When author Margaret Mitchell needed a hardscrabble woman to serve as confidante to Rhett Butler, her husband told her about Belle Brezing, a Victorian madam of a famous brothel in Lexington, Kentucky. Brezing entered Mitchell’s novel as Belle Watling, but the real Belle’s life story is as dramatic as anything to be found in the pages of "Gone With the Wind." Brezing was born illegitimate, raised ...
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This is a simple and nicely written story. This short biography, had only one apparent aim: to bring Belle to life. And Tattershall succeeded brilliantly. I could hear Belle and her contemporaries speaking. Highly recommended....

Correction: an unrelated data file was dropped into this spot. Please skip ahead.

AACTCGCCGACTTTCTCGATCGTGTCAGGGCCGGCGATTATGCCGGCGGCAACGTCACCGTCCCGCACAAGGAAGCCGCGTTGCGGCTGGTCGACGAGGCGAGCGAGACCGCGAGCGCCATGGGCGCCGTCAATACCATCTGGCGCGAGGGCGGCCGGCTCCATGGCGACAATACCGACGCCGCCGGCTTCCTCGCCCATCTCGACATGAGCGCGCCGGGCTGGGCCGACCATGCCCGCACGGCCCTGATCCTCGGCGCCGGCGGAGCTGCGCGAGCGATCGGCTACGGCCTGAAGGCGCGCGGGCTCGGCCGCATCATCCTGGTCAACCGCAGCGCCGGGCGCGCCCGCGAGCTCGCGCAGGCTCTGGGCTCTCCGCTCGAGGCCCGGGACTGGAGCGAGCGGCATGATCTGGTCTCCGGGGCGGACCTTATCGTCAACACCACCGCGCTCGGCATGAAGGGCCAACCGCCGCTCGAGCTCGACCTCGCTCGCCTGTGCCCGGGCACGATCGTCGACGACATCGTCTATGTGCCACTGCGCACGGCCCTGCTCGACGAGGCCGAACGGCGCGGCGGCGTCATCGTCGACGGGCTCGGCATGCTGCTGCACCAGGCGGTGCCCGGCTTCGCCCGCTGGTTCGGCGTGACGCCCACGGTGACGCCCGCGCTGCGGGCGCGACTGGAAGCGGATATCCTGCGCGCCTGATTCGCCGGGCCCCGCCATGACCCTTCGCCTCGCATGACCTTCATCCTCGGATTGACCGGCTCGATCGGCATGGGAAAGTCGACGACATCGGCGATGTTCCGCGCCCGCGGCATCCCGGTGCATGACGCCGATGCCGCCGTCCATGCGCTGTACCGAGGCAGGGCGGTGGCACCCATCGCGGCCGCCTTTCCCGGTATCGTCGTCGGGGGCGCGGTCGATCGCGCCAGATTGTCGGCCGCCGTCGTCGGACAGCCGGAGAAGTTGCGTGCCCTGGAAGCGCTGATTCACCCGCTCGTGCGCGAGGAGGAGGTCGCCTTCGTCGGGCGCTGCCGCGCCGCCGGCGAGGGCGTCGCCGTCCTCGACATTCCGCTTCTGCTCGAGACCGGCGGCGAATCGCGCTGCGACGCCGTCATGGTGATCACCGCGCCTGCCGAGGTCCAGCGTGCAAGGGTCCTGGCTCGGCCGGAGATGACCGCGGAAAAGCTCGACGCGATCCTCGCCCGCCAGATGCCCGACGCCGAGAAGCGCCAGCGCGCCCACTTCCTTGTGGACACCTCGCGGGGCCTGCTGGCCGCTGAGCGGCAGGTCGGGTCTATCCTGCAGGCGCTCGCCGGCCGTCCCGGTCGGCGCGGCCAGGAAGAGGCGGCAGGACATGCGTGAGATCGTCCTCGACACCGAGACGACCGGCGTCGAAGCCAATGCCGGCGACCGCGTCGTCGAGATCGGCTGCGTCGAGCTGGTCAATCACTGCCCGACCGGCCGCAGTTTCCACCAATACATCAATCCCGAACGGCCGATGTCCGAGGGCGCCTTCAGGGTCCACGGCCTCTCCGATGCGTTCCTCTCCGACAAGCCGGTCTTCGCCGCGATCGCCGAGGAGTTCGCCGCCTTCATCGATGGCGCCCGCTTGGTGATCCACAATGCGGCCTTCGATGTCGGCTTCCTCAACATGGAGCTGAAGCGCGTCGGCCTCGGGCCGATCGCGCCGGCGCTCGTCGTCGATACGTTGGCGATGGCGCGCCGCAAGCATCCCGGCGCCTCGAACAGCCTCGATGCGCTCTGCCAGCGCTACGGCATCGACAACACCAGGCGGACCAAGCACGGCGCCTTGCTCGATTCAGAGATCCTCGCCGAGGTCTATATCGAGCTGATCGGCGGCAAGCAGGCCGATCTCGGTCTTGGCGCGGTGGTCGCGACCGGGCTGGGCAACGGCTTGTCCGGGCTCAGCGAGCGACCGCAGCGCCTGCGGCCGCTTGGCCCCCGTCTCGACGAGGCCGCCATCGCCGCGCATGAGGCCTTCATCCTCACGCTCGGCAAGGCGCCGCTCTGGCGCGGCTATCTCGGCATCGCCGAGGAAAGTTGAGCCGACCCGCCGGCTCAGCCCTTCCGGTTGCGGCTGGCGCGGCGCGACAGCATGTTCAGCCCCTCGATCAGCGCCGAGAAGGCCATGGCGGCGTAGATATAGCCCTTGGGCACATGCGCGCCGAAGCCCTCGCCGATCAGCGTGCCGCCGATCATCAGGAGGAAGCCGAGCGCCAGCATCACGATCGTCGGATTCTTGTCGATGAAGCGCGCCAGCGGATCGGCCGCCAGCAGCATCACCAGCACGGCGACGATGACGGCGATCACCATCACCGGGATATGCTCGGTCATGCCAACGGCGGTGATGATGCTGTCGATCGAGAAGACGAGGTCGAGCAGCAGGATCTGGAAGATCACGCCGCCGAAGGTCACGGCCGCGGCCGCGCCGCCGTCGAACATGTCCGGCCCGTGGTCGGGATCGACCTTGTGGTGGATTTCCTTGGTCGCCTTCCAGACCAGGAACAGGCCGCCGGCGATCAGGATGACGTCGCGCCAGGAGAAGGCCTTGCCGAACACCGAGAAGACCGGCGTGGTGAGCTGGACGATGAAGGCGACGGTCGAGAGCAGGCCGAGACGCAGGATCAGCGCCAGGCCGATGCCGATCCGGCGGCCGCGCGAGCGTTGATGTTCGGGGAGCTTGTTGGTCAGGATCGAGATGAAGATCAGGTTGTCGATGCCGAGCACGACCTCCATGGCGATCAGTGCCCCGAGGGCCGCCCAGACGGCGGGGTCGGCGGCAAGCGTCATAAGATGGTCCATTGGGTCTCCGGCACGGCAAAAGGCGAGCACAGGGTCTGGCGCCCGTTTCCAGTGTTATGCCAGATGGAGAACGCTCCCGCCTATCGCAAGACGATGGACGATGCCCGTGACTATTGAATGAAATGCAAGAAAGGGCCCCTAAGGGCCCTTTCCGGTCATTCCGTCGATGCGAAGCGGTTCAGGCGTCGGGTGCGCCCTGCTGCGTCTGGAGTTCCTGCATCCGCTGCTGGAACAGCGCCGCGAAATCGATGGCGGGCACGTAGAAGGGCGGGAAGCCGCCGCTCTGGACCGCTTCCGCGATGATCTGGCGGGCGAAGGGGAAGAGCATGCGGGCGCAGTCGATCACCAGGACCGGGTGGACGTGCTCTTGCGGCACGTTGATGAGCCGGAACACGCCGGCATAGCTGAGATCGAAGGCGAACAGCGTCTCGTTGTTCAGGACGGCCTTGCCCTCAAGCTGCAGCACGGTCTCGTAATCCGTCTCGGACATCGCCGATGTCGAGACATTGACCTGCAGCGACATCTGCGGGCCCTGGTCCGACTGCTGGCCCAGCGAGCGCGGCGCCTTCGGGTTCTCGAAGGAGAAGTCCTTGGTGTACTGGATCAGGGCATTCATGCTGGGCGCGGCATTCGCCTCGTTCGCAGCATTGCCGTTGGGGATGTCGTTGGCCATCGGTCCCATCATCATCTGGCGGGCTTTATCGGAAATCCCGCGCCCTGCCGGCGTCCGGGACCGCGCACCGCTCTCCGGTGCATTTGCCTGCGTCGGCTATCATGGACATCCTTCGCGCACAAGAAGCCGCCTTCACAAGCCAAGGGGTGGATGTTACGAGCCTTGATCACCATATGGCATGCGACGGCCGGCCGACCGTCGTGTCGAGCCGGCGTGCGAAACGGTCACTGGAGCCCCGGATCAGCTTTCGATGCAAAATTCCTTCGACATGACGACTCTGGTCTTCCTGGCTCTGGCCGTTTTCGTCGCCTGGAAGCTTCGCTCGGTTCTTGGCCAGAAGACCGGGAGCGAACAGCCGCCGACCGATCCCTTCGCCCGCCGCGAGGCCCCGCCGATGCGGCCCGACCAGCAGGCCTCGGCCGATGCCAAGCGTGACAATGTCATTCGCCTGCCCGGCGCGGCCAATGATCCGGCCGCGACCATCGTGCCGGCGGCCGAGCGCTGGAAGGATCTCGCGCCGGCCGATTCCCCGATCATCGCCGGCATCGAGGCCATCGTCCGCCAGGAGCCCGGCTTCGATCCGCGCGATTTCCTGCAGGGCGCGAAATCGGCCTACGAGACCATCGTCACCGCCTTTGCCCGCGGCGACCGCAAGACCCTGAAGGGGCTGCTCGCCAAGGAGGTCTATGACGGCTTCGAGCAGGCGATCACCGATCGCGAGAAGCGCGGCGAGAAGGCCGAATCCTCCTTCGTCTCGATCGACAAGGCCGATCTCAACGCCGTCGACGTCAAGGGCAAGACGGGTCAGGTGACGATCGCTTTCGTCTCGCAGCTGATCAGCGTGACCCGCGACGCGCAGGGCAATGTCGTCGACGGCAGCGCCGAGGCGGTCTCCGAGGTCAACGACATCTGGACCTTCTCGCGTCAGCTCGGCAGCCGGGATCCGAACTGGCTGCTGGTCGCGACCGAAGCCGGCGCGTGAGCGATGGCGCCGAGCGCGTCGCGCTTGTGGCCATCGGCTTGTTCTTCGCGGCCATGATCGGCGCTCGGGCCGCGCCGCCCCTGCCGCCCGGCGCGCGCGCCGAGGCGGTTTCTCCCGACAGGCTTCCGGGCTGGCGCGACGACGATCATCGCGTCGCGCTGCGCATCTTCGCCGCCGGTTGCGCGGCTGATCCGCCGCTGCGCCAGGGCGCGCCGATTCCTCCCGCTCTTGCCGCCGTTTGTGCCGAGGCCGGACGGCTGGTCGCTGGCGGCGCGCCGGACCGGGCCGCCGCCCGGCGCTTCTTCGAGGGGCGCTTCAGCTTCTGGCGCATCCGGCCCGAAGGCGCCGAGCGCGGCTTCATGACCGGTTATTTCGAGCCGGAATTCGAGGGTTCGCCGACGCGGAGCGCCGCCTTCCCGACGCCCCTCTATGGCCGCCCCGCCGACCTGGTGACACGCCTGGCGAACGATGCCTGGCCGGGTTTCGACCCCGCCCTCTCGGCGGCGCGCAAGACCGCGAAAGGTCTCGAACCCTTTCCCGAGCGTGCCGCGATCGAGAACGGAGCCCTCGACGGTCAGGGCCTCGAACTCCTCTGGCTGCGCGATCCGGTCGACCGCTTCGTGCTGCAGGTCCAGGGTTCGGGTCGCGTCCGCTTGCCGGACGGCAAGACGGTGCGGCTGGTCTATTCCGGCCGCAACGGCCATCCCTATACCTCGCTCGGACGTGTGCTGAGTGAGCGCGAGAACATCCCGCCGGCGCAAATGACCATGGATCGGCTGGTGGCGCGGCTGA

in a violent home, and cast off at 15 after her mother's funeral, with a baby in her arms and her door padlocked by the landlord. From this desperate childhood, Brezing became rich and famous, operating what Time magazine called the "most orderly of disorderly houses." The city's famous horse racing meets helped make her brothel known nationwide, but behind her success was a determination to provide for her daughter and see that she never saw the inside of a brothel nor was ever mistreated by a man. Brezing was known as someone who distributed much of her wealth to needy folks out the side door of her famous house and for raising vice in her hometown to the level of haute couture. By the time Brezing died in 1940, decades of local folklore and the success of "Gone With the Wind" helped generate a massive crowd at the auction of her household items. She has been the subject of historic preservation movements and theatrical plays and has had her name on a light beer, a gay bar, and an annual bed race. But despite the iconic and bawdy image in her hometown, her story is a more human one. The visits of her doctor, university book collectors, the city’s only female police officer, and her priest offer glimpses into the years of seclusion at the end of her life, revealing how she reconciled her sorrowful childhood and her raucous career.